Slick as the polished marble surfaces of its locations—museums, high-end restaurants, posh living rooms and offices—L’Amant Double steadily disappears down a whirlpool of kinky sex, melodramatic mystery, and thriller bombast. Nodding further to Cronenberg, Ozon pulls out a couple of jarring nightmare scenes and cranks up the body horror, but the effect is more high camp than creeping dread: The audience at my screening tittered and roared, especially during any scene that involved Chloé’s cat-loving neighbor—a subplot that allows for Ozon’s feline variation on the stuffed, perched birds of Psycho. The laughter was genuine; like a lot of films at the festival this year, L’Amant Double often works best as a stealth comedy. But it also felt like a show of gratitude for some cheap thrills, for tasteless pleasures dressed up in tasteful Euro-highbrow couture. At Cannes, there’s audacity in just daring to outrageously entertain.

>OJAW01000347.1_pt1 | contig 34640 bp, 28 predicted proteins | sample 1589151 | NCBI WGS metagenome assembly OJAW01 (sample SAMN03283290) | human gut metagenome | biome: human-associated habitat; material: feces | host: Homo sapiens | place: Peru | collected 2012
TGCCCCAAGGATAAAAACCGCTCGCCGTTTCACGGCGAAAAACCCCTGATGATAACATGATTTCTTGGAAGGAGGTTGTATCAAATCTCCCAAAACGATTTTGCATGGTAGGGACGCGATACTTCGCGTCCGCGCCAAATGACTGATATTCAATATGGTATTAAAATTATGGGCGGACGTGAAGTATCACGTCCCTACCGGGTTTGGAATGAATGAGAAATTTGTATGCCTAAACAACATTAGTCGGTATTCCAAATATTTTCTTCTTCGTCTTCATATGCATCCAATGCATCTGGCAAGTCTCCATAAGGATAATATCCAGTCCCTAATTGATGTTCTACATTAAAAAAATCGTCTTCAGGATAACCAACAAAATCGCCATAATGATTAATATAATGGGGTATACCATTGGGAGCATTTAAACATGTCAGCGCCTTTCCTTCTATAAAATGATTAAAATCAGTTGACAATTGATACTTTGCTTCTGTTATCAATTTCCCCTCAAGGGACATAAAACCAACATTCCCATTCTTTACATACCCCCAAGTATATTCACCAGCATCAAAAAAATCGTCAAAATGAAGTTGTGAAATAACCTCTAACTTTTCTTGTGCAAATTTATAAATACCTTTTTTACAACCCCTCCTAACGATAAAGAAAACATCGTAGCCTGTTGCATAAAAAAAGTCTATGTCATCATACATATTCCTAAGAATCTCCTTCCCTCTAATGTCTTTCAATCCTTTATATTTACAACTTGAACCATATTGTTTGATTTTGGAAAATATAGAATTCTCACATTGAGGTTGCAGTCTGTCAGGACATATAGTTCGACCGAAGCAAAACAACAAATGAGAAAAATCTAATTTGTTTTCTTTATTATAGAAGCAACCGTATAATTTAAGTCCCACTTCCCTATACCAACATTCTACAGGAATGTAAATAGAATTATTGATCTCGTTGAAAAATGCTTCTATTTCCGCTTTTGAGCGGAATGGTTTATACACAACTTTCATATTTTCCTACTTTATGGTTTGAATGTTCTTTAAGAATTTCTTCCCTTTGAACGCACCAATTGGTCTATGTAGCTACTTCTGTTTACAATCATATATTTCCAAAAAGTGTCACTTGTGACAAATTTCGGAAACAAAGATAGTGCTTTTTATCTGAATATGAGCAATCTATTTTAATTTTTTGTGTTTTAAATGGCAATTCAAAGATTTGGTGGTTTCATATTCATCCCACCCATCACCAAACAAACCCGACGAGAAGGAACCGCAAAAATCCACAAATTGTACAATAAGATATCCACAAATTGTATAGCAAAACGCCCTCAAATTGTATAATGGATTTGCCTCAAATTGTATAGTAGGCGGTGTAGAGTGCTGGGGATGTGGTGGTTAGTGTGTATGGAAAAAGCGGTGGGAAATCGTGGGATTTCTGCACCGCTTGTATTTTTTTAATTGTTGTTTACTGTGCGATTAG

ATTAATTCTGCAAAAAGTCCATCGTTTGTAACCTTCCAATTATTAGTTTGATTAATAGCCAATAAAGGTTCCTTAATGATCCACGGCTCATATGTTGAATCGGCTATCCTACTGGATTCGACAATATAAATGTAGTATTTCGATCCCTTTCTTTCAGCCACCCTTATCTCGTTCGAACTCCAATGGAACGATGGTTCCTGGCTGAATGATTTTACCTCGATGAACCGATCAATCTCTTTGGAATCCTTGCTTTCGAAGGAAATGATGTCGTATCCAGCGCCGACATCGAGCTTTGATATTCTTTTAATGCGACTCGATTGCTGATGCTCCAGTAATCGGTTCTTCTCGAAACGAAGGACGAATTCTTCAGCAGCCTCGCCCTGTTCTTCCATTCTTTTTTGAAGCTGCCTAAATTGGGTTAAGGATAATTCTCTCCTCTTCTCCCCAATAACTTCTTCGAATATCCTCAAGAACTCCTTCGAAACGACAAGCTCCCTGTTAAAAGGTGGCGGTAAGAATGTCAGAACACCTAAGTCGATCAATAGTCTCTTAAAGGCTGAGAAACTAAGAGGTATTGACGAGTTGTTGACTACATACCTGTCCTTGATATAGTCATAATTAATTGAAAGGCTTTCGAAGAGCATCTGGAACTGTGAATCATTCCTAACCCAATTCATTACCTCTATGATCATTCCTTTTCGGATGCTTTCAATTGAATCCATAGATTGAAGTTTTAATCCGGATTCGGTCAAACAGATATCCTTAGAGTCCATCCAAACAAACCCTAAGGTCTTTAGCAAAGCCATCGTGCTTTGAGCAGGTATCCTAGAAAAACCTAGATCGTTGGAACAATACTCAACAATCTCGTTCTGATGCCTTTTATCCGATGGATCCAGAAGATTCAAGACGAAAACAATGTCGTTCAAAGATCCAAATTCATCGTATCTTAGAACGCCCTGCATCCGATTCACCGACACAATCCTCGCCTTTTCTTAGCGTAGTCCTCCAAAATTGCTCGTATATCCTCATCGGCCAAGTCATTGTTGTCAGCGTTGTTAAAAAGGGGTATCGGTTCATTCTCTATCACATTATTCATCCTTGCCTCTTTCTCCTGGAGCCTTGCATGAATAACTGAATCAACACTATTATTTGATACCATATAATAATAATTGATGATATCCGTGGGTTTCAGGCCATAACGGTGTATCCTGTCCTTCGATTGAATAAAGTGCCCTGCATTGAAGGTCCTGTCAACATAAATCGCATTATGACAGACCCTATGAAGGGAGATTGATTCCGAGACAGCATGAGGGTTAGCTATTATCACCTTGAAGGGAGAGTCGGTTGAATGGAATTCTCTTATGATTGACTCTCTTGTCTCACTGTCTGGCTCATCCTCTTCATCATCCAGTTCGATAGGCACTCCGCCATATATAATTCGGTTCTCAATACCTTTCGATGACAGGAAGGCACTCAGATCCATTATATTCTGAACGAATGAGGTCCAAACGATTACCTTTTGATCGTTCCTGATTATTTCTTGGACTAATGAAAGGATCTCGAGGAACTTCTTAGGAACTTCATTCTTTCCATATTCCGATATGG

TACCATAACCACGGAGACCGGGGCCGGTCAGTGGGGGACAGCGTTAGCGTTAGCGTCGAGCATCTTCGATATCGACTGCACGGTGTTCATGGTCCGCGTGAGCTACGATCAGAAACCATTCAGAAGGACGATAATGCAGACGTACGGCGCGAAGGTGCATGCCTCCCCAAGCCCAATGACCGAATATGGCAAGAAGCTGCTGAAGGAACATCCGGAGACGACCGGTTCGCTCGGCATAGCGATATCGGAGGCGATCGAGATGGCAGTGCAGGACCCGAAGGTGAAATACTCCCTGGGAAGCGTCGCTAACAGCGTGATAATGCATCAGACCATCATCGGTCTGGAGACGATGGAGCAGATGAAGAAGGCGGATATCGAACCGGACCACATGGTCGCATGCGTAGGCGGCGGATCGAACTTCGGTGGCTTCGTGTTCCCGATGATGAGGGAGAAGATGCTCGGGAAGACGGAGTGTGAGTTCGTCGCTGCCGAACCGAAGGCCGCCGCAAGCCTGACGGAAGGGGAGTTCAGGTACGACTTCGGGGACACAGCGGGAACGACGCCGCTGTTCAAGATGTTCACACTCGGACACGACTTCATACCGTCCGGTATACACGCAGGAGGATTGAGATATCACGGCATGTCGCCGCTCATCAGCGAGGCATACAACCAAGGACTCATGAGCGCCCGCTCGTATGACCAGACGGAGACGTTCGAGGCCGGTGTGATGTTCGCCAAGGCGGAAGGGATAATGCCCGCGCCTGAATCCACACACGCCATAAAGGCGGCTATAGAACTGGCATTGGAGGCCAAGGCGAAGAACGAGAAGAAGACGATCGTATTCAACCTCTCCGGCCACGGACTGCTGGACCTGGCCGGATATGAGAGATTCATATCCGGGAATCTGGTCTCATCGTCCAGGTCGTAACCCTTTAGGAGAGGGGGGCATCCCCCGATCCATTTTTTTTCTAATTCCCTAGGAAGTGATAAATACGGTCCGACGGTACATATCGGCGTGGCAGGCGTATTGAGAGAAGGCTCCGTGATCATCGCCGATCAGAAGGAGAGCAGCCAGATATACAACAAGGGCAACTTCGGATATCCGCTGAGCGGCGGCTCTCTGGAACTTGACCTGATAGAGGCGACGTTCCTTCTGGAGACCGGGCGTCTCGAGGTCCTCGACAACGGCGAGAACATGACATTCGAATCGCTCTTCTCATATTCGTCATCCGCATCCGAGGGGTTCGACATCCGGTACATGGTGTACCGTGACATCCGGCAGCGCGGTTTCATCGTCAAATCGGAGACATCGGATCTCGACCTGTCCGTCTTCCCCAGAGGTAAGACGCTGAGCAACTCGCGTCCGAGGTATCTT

Not all entertainments are created equal, of course. Like Jupiter’s Moon, which I saw last week, the Sundance midnight movie Bushwick (Grade: D+) blatantly worships at the altar of Children Of Men, wrapping some topical cultural anxiety in lots of bravura camerawork and single-take gunfights. But it’s an even emptier exercise—a lumbering action-movie stunt with pretensions of relevance. Unfolding in a simulated near-real-time 93 minutes, the film finds Brooklyn under attack by an unidentified invasion force, the streets ablaze with fire and combat. Racing across the besieged borough are an unlikely pair: grad-student Lucy (Brittany Snow) and her makeshift war zone bodyguard, marine-turned-janitor Stupe (Dave Bautista). Working from a script co-written by Jim Mickle’s regular writing partner, Nick Damici, directors Cary Murnion and Jonathan Milott whip their camera down flaming boulevards and up staircases, staging the action in showy, elaborate Steadicam takes, stitched together using the usual tricks for disguising cuts. As is often the case, these painstakingly timed and realized panoramas of carnage don’t so much create urgency as draw attention to themselves.